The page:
Standing prominently on its hilltop lot, the Julius R. Pitts House at 114 West Bessemer Avenue is a classic example of Colonial Revival architecture. In March 1927, the Greensboro Daily…
A grand Colonial Revival residence at 200 Fisher Park Circle, this house was built around 1913 for Mamie and Edgar D. Broadhurst, a justice of the peace and superintendent of…
Join us for our twelth season of historic neighborhood walking tours as our History Sherpa Matthew Hintz guides us on an historical and architectural walking tour through the curving streets of Lindley Park – scene of our May 19-20, 2018 Tour of Historic Homes & Gardens! This is a FREE tour.
Preservation Greensboro’s Executive Director will present an introduction to the terminology and concepts associated with historic preservation, including types of designations, using examples from around the world. This presentation is fun for both the seasoned professional as well as those new to the preservation movement.
Mindy Zachary takes her audience on a highly engaging and delightful visual documentation of her life, loves and long held passion for historic home rescues and renovations. Mindy’s vinatge house, Tar Heel Manor, was recognized through a Preservation Award in 2011.
Eric Woodard, “The Mod Man”, will present “Building Greensboro – Foundations of Our Mid-Century Modern History”. Learn how Greensboro blazed a different path during the Civil Rights Era that departed from traditional narratives found throughout the southeastern United States.
Few among Greensboro’s preservation network have passionate associations with the architect Richard Gambier. However, any student of Greensboro’s historic architecture will know of his work – a portfolio of projects…
This is a new tour currently under research and development!
With streets branded using urbane names such as “Park Avenue” and “Fifth Avenue”, the Summit Avenue neighborhood was soon lined with homes occupied by engineers and mechanics employed by the mills. Later houses were designed in styles such as Craftsman Bungalows and Rectinlinear Foursquares. The majority of the neighborhood maintained its industrial affiliation throughout the twentieth-century until its ample and affordable residences were re-discovered by artists and educators in the 1980s. Since then, the neighborhood has seen a great deal of reinvestment as a vibrant urban neighborhood.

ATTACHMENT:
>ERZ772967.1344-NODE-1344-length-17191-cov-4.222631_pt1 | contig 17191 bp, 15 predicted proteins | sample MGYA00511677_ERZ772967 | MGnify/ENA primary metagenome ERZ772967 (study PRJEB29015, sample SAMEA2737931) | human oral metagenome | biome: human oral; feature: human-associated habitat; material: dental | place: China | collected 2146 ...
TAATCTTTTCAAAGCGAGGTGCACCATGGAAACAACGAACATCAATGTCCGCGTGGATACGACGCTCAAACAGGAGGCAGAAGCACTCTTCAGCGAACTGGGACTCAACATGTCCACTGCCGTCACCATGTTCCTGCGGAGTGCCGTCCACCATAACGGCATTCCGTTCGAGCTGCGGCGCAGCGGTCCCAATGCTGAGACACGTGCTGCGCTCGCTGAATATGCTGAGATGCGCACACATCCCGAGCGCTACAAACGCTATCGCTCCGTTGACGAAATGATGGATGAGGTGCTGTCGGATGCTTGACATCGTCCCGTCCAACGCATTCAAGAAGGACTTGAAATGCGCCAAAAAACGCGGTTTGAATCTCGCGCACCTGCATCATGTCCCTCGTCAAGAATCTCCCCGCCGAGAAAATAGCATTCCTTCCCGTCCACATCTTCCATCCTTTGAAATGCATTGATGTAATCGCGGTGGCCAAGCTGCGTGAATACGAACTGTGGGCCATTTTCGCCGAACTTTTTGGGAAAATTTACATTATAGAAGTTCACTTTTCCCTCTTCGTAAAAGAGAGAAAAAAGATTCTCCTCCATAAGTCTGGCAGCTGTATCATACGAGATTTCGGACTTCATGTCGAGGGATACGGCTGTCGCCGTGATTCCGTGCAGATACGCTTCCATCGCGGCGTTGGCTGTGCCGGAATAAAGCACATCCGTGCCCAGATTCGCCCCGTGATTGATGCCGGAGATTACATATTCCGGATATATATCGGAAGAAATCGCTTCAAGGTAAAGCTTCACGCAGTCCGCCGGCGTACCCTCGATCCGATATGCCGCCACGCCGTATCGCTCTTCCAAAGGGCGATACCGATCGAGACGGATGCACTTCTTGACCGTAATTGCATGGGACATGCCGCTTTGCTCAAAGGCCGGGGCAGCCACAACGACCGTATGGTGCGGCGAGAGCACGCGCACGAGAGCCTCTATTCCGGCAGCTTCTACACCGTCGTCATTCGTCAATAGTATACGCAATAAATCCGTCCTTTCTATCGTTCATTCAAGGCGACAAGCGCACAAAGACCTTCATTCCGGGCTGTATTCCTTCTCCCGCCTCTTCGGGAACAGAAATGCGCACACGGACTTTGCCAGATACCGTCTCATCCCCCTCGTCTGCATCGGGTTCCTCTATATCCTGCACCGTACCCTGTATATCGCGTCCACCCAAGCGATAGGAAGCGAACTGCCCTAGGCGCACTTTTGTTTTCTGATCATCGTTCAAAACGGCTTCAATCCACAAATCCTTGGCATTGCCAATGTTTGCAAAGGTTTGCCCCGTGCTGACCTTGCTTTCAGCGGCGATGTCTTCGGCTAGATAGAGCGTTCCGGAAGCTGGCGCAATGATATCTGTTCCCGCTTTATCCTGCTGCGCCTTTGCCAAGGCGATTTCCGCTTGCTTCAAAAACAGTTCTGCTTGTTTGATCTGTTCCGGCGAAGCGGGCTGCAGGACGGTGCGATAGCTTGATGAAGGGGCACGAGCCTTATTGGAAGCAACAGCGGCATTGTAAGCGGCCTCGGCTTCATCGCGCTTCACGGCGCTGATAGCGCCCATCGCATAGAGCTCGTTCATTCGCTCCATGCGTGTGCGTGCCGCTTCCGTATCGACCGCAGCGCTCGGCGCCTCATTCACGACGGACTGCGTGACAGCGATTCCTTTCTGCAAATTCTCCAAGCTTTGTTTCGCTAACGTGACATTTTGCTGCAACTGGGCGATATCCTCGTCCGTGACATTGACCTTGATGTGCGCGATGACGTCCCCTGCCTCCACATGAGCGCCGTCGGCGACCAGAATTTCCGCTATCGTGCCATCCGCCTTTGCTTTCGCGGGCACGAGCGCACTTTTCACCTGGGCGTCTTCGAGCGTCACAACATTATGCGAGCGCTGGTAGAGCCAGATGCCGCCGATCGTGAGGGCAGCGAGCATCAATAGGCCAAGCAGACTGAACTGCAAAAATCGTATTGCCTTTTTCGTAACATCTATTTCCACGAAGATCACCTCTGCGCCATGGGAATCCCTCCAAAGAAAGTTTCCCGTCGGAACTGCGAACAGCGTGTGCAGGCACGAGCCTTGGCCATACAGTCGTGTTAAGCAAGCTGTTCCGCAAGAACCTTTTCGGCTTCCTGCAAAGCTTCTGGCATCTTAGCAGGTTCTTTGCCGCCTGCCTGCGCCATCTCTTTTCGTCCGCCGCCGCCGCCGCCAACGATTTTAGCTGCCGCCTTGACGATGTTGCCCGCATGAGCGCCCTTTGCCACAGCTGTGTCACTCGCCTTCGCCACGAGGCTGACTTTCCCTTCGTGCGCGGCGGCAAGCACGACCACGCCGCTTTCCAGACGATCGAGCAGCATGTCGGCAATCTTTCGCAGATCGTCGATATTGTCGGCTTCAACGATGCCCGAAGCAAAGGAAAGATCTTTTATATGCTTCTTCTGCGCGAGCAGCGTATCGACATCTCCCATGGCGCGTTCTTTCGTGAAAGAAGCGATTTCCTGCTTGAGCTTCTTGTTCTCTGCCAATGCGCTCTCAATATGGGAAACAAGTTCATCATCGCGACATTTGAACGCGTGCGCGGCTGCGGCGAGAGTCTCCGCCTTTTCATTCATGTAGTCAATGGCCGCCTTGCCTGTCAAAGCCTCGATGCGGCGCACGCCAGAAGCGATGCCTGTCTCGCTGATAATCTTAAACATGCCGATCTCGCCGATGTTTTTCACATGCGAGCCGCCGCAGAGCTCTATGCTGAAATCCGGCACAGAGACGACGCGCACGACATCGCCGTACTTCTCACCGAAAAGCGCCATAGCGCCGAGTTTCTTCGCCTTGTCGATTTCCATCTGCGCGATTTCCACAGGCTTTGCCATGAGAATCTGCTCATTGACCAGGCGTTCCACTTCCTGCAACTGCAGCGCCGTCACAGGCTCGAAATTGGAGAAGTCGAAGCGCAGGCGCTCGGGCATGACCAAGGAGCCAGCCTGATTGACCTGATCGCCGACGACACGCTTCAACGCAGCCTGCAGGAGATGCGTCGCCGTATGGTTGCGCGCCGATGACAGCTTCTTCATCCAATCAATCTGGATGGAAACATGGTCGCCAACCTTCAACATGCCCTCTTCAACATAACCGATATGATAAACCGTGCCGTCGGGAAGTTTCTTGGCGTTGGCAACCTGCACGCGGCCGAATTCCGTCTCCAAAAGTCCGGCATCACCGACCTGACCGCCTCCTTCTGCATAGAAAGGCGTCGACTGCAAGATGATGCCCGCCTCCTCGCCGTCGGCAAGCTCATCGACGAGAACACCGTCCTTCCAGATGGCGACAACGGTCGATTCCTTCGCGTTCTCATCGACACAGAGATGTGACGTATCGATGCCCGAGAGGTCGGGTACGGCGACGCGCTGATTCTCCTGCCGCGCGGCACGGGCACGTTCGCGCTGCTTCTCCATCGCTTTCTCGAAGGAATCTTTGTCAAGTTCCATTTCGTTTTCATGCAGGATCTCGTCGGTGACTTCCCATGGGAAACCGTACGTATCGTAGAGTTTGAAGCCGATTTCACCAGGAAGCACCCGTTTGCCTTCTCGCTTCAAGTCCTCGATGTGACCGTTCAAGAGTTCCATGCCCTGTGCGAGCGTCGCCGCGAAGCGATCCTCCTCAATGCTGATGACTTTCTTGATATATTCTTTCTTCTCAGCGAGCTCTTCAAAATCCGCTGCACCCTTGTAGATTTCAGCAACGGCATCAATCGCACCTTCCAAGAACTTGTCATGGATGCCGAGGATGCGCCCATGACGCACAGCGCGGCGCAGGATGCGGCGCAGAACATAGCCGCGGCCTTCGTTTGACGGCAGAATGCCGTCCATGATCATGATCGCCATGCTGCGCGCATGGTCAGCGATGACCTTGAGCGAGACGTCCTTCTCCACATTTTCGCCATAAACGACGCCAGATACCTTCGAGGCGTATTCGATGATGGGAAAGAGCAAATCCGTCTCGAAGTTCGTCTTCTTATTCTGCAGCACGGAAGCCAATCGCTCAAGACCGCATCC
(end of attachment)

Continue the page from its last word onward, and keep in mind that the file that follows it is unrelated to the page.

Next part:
Learn more about some of Greensboro’s exceptional architecture and the narrative it weaves. Urban Guide Ryan Gray escorts participants through more than 100 years of history in a little over an hour. You will learn about the people and the places that help make the Gate City unique among North Carolina’s largest municipalities.
Sunset Hill’s developer A. K. Moore pioneered use of model homes as promotional venues in addition to branding through distinctive city planning and architecture, His first model home was the “Bride’s Nest” in the Westerwood subdivision in 1920, and out of that initiative grew the Castle Charming concept house. The Castle Charming model home was born from a partnership with Morrison-Neese Furniture Company to create a furnished residence that attracted large numbers of visitors from which he could market lots.
The Fisher Park neighborhood is recognized as one of North Carolina’s premier streetcar suburbs with architectural confections designed by Harry Barton, Charles Hartmann, Hobart Upjohn, Raleigh James Hughes, Wells L. Brewer, and Frank Weston. The tour includes portions of the actual park, touching on the work of master stonemason Andrew Leopold Schlosser.